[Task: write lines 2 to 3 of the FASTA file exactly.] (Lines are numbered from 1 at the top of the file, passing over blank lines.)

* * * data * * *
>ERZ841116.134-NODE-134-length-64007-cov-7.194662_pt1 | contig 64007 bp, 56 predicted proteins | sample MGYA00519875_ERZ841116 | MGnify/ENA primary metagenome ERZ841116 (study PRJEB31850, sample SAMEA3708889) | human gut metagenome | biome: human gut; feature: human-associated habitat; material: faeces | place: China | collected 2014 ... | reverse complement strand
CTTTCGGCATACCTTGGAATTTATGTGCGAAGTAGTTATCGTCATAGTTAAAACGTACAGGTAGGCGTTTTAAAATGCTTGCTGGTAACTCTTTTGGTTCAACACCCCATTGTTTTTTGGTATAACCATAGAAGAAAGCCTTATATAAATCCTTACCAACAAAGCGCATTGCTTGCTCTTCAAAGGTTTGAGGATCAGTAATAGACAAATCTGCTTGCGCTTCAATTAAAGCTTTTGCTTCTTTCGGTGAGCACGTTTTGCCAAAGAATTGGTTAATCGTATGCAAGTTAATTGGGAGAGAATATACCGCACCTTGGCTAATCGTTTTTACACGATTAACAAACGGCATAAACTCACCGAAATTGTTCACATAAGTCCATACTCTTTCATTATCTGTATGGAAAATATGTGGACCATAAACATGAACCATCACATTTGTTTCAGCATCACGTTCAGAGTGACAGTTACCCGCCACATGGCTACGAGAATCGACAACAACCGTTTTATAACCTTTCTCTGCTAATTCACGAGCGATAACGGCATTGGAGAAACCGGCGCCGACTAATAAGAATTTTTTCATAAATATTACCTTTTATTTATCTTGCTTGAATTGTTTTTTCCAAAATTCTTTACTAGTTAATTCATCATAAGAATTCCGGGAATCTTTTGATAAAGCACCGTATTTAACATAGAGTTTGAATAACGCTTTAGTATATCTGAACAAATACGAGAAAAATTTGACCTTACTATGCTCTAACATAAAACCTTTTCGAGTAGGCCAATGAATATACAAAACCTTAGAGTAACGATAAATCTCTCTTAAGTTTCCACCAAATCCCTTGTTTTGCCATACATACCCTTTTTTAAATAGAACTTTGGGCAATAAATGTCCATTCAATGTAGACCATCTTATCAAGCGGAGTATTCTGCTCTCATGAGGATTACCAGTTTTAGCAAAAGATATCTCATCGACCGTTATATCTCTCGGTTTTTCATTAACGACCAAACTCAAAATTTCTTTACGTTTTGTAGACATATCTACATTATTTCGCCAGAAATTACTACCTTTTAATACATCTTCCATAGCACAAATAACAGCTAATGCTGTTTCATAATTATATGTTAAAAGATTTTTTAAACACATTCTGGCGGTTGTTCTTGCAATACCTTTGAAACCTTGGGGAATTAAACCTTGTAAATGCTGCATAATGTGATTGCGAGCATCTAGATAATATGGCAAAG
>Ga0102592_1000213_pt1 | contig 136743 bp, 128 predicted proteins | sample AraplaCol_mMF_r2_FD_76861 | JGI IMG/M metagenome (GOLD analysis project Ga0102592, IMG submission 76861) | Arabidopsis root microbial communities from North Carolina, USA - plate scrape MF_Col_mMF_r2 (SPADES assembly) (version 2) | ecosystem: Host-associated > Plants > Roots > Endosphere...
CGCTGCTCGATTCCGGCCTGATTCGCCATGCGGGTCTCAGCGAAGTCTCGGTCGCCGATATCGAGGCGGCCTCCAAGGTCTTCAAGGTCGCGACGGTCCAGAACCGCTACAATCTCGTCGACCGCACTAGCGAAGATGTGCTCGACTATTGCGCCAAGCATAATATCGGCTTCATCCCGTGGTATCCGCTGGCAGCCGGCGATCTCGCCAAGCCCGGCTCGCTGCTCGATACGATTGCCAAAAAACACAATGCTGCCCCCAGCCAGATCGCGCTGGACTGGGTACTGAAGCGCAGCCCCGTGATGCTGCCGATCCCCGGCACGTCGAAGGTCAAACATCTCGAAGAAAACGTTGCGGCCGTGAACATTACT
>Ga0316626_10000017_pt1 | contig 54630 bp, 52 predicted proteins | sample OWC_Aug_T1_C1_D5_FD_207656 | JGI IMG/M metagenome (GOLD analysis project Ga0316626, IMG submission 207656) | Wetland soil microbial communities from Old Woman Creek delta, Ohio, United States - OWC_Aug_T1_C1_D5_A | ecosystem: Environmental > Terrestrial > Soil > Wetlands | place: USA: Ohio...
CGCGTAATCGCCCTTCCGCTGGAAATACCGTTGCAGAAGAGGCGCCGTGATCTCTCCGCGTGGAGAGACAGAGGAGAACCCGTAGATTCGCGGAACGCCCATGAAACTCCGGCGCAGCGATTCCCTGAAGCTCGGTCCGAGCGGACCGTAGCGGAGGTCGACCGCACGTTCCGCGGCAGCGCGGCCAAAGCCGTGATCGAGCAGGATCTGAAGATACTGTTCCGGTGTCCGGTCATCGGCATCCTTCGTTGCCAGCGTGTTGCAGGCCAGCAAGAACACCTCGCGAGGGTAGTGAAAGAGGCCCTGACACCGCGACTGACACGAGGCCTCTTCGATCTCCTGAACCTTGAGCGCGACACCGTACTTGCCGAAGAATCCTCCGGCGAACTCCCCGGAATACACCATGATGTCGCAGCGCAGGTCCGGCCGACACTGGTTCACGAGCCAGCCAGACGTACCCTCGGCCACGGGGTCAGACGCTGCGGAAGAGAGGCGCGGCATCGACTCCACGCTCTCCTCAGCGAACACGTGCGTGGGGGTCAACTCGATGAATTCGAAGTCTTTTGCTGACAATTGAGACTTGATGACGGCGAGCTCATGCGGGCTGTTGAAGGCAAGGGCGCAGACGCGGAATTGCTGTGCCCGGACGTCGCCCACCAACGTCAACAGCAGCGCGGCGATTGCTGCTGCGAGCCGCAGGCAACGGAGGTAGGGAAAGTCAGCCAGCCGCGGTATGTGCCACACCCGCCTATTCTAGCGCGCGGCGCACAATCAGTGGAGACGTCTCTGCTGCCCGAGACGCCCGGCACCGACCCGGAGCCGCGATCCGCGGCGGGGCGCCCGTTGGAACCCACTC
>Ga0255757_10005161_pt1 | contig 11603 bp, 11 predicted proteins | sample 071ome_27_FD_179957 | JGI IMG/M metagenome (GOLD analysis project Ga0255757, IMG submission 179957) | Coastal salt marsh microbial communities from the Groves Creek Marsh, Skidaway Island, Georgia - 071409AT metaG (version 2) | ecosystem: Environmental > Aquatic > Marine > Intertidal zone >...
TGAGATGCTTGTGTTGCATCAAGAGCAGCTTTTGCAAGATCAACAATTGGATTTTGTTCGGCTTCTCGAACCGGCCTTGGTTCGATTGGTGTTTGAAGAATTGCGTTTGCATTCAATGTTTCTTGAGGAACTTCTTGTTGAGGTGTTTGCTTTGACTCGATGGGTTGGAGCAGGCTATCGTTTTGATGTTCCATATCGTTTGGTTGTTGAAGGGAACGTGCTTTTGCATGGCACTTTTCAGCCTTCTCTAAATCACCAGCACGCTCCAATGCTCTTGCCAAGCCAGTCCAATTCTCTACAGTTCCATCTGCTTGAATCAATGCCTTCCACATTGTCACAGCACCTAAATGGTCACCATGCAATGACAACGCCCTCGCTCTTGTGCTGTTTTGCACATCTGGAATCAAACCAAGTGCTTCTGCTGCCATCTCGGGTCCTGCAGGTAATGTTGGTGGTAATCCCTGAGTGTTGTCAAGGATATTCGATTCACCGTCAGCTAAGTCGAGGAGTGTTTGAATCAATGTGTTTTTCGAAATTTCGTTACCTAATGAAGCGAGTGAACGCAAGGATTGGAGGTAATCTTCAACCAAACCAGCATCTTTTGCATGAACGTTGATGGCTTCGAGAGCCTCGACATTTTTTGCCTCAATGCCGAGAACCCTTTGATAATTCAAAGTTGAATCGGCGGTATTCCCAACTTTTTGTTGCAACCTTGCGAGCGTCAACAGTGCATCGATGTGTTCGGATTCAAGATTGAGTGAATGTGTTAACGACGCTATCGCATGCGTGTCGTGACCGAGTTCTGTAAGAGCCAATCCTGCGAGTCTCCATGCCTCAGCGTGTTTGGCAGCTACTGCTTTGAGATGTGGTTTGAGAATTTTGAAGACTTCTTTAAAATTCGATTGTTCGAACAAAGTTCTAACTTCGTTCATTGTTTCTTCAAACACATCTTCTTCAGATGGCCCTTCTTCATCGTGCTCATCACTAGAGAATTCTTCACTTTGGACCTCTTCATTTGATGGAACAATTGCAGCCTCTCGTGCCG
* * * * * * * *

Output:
CTTTCGGCATACCTTGGAATTTATGTGCGAAGTAGTTATCGTCATAGTTAAAACGTACAGGTAGGCGTTTTAAAATGCTTGCTGGTAACTCTTTTGGTTCAACACCCCATTGTTTTTTGGTATAACCATAGAAGAAAGCCTTATATAAATCCTTACCAACAAAGCGCATTGCTTGCTCTTCAAAGGTTTGAGGATCAGTAATAGACAAATCTGCTTGCGCTTCAATTAAAGCTTTTGCTTCTTTCGGTGAGCACGTTTTGCCAAAGAATTGGTTAATCGTATGCAAGTTAATTGGGAGAGAATATACCGCACCTTGGCTAATCGTTTTTACACGATTAACAAACGGCATAAACTCACCGAAATTGTTCACATAAGTCCATACTCTTTCATTATCTGTATGGAAAATATGTGGACCATAAACATGAACCATCACATTTGTTTCAGCATCACGTTCAGAGTGACAGTTACCCGCCACATGGCTACGAGAATCGACAACAACCGTTTTATAACCTTTCTCTGCTAATTCACGAGCGATAACGGCATTGGAGAAACCGGCGCCGACTAATAAGAATTTTTTCATAAATATTACCTTTTATTTATCTTGCTTGAATTGTTTTTTCCAAAATTCTTTACTAGTTAATTCATCATAAGAATTCCGGGAATCTTTTGATAAAGCACCGTATTTAACATAGAGTTTGAATAACGCTTTAGTATATCTGAACAAATACGAGAAAAATTTGACCTTACTATGCTCTAACATAAAACCTTTTCGAGTAGGCCAATGAATATACAAAACCTTAGAGTAACGATAAATCTCTCTTAAGTTTCCACCAAATCCCTTGTTTTGCCATACATACCCTTTTTTAAATAGAACTTTGGGCAATAAATGTCCATTCAATGTAGACCATCTTATCAAGCGGAGTATTCTGCTCTCATGAGGATTACCAGTTTTAGCAAAAGATATCTCATCGACCGTTATATCTCTCGGTTTTTCATTAACGACCAAACTCAAAATTTCTTTACGTTTTGTAGACATATCTACATTATTTCGCCAGAAATTACTACCTTTTAATACATCTTCCATAGCACAAATAACAGCTAATGCTGTTTCATAATTATATGTTAAAAGATTTTTTAAACACATTCTGGCGGTTGTTCTTGCAATACCTTTGAAACCTTGGGGAATTAAACCTTGTAAATGCTGCATAATGTGATTGCGAGCATCTAGATAATATGGCAAAG
>Ga0102592_1000213_pt1 | contig 136743 bp, 128 predicted proteins | sample AraplaCol_mMF_r2_FD_76861 | JGI IMG/M metagenome (GOLD analysis project Ga0102592, IMG submission 76861) | Arabidopsis root microbial communities from North Carolina, USA - plate scrape MF_Col_mMF_r2 (SPADES assembly) (version 2) | ecosystem: Host-associated > Plants > Roots > Endosphere...